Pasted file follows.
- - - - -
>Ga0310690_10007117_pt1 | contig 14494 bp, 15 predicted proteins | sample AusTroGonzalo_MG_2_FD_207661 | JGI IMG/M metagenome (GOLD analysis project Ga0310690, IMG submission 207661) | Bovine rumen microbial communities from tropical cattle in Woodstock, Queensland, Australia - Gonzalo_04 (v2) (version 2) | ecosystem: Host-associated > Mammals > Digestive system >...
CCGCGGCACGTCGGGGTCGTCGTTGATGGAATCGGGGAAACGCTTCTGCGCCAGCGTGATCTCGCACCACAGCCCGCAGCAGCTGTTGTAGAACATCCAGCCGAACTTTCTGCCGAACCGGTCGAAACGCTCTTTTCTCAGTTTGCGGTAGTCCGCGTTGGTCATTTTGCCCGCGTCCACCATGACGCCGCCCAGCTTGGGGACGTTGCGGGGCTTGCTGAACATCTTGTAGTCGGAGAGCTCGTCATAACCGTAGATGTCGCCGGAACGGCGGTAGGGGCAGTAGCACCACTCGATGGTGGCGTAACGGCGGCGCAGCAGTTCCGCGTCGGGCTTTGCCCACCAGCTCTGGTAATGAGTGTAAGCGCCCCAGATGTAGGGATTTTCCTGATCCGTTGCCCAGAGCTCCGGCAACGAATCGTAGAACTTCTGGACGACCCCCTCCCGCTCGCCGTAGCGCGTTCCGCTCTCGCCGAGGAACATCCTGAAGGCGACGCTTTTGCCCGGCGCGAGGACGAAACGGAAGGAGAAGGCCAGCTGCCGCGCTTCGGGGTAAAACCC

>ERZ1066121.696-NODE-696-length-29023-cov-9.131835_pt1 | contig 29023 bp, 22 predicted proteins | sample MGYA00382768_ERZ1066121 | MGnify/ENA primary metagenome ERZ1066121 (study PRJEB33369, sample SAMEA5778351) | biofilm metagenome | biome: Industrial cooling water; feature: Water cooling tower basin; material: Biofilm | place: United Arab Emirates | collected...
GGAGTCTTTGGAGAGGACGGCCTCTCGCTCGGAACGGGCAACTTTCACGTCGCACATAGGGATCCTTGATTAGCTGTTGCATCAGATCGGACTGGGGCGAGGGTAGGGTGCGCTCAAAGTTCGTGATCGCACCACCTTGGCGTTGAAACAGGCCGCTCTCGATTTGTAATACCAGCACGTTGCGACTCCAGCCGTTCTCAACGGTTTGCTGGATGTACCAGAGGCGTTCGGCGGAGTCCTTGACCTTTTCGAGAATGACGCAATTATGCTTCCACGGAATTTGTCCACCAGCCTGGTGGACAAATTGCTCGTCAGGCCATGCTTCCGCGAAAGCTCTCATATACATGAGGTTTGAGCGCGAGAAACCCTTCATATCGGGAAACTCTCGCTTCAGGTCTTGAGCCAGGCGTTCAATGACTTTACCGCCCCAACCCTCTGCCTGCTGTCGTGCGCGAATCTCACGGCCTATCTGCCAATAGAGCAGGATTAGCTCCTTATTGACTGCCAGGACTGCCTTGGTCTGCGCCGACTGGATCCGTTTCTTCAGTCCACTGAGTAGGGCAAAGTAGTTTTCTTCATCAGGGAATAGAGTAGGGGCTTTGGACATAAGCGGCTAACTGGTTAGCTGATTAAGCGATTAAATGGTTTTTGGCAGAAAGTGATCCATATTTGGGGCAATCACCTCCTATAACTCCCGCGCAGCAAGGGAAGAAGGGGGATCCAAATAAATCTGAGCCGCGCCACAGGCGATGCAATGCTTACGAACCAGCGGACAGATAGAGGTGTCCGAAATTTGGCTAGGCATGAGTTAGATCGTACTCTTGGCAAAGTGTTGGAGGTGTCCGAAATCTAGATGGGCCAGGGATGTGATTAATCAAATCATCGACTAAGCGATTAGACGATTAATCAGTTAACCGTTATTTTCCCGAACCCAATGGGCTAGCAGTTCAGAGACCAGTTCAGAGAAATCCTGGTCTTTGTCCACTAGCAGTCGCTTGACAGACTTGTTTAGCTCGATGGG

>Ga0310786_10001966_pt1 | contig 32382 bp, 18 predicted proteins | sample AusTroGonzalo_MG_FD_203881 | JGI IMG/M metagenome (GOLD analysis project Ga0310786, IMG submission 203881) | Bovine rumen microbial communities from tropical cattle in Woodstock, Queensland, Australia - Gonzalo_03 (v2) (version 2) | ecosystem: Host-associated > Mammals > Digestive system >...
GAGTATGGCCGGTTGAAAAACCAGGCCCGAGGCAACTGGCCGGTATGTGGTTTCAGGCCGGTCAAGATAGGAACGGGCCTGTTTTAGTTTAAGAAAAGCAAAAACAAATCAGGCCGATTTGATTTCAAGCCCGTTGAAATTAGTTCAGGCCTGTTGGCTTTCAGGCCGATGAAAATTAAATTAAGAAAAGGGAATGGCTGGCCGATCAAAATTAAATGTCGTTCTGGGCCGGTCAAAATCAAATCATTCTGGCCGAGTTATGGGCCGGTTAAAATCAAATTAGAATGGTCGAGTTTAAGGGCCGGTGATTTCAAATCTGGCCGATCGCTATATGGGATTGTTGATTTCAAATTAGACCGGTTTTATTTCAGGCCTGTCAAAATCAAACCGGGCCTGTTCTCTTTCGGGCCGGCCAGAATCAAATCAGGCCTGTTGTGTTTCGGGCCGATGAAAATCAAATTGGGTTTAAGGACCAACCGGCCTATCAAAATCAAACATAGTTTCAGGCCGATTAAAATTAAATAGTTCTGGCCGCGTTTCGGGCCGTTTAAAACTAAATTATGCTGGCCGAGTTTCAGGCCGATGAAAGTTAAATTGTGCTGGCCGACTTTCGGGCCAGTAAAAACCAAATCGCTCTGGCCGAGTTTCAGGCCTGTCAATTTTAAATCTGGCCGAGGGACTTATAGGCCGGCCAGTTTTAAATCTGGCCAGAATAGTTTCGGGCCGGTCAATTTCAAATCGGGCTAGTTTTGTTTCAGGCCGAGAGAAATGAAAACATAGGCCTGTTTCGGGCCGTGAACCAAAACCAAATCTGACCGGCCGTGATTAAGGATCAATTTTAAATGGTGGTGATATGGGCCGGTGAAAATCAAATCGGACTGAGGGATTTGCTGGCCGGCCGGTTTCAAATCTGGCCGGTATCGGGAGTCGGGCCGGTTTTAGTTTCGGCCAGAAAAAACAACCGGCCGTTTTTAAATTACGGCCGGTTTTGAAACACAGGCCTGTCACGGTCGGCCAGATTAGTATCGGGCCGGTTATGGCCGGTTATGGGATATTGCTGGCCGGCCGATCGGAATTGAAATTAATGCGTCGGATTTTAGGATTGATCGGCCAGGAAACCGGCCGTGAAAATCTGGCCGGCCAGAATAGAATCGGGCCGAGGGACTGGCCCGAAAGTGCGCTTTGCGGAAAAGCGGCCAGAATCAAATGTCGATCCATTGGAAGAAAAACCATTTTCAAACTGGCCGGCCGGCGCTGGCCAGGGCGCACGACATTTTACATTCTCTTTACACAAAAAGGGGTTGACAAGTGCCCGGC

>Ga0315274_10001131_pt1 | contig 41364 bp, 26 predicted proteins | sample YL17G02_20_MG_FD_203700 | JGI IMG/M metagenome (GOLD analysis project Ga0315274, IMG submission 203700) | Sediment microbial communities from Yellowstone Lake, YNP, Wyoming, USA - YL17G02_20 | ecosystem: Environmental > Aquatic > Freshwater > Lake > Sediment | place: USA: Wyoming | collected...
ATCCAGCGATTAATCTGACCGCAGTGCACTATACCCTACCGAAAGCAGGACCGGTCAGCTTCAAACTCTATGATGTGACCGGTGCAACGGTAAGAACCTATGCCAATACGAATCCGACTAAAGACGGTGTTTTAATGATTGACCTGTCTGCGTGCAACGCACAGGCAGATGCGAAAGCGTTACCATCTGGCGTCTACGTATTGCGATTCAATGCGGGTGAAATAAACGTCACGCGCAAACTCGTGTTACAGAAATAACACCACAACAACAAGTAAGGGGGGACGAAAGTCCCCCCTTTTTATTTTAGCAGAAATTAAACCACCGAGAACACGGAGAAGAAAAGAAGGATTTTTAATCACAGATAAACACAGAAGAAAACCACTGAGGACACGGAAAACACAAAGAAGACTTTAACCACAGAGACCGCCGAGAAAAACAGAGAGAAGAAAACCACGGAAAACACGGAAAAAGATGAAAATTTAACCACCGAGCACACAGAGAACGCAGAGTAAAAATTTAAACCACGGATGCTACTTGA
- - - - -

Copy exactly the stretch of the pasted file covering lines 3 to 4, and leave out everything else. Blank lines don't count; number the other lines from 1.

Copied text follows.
>ERZ1066121.696-NODE-696-length-29023-cov-9.131835_pt1 | contig 29023 bp, 22 predicted proteins | sample MGYA00382768_ERZ1066121 | MGnify/ENA primary metagenome ERZ1066121 (study PRJEB33369, sample SAMEA5778351) | biofilm metagenome | biome: Industrial cooling water; feature: Water cooling tower basin; material: Biofilm | place: United Arab Emirates | collected...
GGAGTCTTTGGAGAGGACGGCCTCTCGCTCGGAACGGGCAACTTTCACGTCGCACATAGGGATCCTTGATTAGCTGTTGCATCAGATCGGACTGGGGCGAGGGTAGGGTGCGCTCAAAGTTCGTGATCGCACCACCTTGGCGTTGAAACAGGCCGCTCTCGATTTGTAATACCAGCACGTTGCGACTCCAGCCGTTCTCAACGGTTTGCTGGATGTACCAGAGGCGTTCGGCGGAGTCCTTGACCTTTTCGAGAATGACGCAATTATGCTTCCACGGAATTTGTCCACCAGCCTGGTGGACAAATTGCTCGTCAGGCCATGCTTCCGCGAAAGCTCTCATATACATGAGGTTTGAGCGCGAGAAACCCTTCATATCGGGAAACTCTCGCTTCAGGTCTTGAGCCAGGCGTTCAATGACTTTACCGCCCCAACCCTCTGCCTGCTGTCGTGCGCGAATCTCACGGCCTATCTGCCAATAGAGCAGGATTAGCTCCTTATTGACTGCCAGGACTGCCTTGGTCTGCGCCGACTGGATCCGTTTCTTCAGTCCACTGAGTAGGGCAAAGTAGTTTTCTTCATCAGGGAATAGAGTAGGGGCTTTGGACATAAGCGGCTAACTGGTTAGCTGATTAAGCGATTAAATGGTTTTTGGCAGAAAGTGATCCATATTTGGGGCAATCACCTCCTATAACTCCCGCGCAGCAAGGGAAGAAGGGGGATCCAAATAAATCTGAGCCGCGCCACAGGCGATGCAATGCTTACGAACCAGCGGACAGATAGAGGTGTCCGAAATTTGGCTAGGCATGAGTTAGATCGTACTCTTGGCAAAGTGTTGGAGGTGTCCGAAATCTAGATGGGCCAGGGATGTGATTAATCAAATCATCGACTAAGCGATTAGACGATTAATCAGTTAACCGTTATTTTCCCGAACCCAATGGGCTAGCAGTTCAGAGACCAGTTCAGAGAAATCCTGGTCTTTGTCCACTAGCAGTCGCTTGACAGACTTGTTTAGCTCGATGGG